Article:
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Twitter is awesome. Google+ is great for photographs and deep discussions from geeks of all kinds – and it has a fantastic Android app – but Twitter is still the king when it comes to quick bites of info, breadth vs. depth, and commentary on what’s happening right now.

Here’s a collection of Android enthusiasts that I enjoy following on Twitter. I hope you find a few new tweeps to follow, and I hope you’ll share your favourites with me, too!

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Foursquare lets you view your friends’ opinions on various stores, restaurants, and other types of attractions. Its main function is to help you find new and exciting places to visit, and to discover what your friends think about them. This app takes the popular check-in feature of Facebook and brings it to a whole new level.

The most well-known feature of Foursquare is how it lets you earn points and badges for checking in and posting comments. This, in turn, can lead to discounts offered exclusively to Foursquare users. It also has the ability to determine which one of your friends are near you or doing similar things, making it a perfect tool for keeping in touch with your friends and what they are doing.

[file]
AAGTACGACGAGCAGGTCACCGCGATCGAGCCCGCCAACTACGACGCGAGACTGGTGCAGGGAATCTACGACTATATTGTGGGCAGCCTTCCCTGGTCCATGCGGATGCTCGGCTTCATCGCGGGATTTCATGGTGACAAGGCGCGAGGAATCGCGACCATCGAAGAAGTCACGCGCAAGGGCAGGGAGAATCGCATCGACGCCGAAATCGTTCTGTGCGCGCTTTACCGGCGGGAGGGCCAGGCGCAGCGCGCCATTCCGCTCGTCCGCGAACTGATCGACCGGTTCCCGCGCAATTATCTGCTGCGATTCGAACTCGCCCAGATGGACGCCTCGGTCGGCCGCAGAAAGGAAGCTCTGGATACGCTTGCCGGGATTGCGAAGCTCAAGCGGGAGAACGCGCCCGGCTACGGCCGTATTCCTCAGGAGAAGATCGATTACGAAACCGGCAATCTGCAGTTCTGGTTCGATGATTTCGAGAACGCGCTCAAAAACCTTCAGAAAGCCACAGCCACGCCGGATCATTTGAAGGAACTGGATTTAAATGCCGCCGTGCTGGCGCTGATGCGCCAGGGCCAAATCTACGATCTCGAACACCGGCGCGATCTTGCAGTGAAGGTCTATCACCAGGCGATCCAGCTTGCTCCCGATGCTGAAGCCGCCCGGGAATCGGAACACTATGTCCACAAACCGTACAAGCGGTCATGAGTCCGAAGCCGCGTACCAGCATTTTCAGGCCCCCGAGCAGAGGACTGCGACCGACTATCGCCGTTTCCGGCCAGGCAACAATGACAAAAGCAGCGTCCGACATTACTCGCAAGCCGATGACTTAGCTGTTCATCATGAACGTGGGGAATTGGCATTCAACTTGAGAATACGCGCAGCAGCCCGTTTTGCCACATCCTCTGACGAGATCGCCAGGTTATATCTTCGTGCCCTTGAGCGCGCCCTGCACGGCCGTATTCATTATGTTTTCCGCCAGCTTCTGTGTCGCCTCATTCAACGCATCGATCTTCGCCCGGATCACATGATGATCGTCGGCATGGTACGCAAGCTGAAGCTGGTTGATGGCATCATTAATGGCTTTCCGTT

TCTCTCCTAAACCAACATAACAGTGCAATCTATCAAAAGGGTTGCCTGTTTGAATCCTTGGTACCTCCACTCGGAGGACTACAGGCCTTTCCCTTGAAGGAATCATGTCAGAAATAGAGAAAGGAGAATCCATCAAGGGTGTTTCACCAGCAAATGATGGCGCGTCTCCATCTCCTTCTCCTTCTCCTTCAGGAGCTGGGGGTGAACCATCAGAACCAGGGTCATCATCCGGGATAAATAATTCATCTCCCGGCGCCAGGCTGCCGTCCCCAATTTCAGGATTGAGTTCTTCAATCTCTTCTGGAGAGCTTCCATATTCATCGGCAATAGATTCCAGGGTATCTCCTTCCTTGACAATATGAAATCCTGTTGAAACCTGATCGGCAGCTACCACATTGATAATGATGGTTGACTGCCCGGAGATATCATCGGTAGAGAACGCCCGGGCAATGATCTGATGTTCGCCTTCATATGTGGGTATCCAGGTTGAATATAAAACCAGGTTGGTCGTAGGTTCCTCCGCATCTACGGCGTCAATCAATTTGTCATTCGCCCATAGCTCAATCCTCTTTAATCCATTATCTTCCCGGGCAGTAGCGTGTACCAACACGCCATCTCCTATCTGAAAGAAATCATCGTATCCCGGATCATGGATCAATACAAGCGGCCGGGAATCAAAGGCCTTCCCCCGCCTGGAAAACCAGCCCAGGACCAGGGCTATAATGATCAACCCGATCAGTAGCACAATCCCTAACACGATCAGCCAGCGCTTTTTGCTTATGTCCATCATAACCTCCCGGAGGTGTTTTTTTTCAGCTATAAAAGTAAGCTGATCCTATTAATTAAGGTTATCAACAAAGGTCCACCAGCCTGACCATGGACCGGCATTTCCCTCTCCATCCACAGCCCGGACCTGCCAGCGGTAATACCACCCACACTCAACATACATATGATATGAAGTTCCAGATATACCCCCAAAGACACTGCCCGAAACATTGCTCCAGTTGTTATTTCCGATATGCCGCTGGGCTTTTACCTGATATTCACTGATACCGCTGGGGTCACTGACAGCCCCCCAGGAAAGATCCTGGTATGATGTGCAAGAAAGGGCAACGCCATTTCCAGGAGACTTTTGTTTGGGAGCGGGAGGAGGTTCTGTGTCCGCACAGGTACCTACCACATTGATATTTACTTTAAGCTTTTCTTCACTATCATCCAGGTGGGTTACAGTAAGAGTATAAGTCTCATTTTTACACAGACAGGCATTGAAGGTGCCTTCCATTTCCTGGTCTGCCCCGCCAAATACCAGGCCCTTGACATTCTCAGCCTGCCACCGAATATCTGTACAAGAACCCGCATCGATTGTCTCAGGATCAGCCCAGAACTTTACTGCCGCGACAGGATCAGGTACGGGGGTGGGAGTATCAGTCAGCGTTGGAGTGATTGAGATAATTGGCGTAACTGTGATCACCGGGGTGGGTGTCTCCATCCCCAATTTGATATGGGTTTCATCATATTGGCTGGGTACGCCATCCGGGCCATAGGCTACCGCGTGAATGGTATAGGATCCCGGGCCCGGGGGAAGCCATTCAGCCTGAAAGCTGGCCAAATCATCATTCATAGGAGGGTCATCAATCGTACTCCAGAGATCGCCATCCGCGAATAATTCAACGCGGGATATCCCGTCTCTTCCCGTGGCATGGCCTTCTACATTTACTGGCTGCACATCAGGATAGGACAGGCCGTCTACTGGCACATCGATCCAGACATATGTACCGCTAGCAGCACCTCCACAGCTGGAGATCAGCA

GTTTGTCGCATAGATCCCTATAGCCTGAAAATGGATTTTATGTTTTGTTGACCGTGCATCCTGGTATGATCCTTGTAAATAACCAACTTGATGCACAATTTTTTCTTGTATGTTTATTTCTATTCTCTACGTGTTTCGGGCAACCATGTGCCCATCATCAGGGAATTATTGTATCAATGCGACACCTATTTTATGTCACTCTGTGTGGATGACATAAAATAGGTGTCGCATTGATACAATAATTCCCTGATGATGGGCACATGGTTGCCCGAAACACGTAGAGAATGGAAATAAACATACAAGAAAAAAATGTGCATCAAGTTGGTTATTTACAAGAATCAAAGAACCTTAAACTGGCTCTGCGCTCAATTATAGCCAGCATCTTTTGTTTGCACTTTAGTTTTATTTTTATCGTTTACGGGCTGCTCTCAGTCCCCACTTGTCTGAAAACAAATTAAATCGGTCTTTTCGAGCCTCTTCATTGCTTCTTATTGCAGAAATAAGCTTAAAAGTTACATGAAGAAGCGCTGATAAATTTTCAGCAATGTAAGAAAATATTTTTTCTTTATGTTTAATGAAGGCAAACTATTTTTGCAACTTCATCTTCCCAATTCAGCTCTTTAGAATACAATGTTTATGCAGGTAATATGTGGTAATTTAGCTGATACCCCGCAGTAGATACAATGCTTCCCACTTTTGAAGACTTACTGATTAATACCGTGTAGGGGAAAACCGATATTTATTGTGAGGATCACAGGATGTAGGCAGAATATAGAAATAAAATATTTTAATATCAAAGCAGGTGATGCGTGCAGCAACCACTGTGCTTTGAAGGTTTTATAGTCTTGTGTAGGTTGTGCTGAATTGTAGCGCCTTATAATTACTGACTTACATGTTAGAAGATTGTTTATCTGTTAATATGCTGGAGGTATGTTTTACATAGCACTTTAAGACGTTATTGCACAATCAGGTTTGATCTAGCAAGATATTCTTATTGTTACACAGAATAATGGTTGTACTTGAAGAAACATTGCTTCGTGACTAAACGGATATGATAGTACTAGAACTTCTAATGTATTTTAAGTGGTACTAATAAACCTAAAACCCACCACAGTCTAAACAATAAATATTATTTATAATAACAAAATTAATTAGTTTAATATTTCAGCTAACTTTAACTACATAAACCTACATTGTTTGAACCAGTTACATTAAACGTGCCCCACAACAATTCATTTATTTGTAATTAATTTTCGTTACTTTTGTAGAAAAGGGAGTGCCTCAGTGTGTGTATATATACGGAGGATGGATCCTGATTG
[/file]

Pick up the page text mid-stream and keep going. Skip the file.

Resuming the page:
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I have too many people that aren’t my friends on Facebook. Instead of a place that allows me to share my life with my closest friends and family, Facebook feels more like a restaurant where everyone that you have ever known keeps trying to sit at your table. Old friends, friends of friends, and people that I don’t even know have all been added, deleted, replaced, and ignored.

Path aims to solve this problem. Instead of allowing (or encouraging) me to have four hundred friends, Path wants me to share with the people that really, genuinely matter to me. Is this new app (and its philosophy) going to make its way onto your phone? Let’s find out.

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LinkedIn has about 135 million users. When compared to Facebook’s 800 million, that may not seem like a lot – but the people on LinkedIn aren’t talking about what they had for lunch. This is an app to help you connect with real business professionals at conferences and meetings when Facebook or Twitter is too informal.

The LinkedIn Android app helps you stay in touch with your business partners and potential leads on the go. I recently attended a conference on innovation and thought the people there would be tech-saavy enough to have moved beyond the traditional business card, so I got my phone ready to do some 21st century networking.

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As a foodie, I was really excited by the idea of Foodspotting: take a photo of your meal whenever you’re out to dinner, and share it with the world; then, browse photos of dishes other people have tagged to see what looks good around you. There are plenty of websites and apps that aggregate reviews of restaurants’ decor, service, atmosphere, and general food quality, and mini-reviews of the menu items themselves should complement this nicely.

Unfortunately, the Android app has a few flaws that keep it from living up to its potential. Read on to find out what they are, and whether that’s a big deal.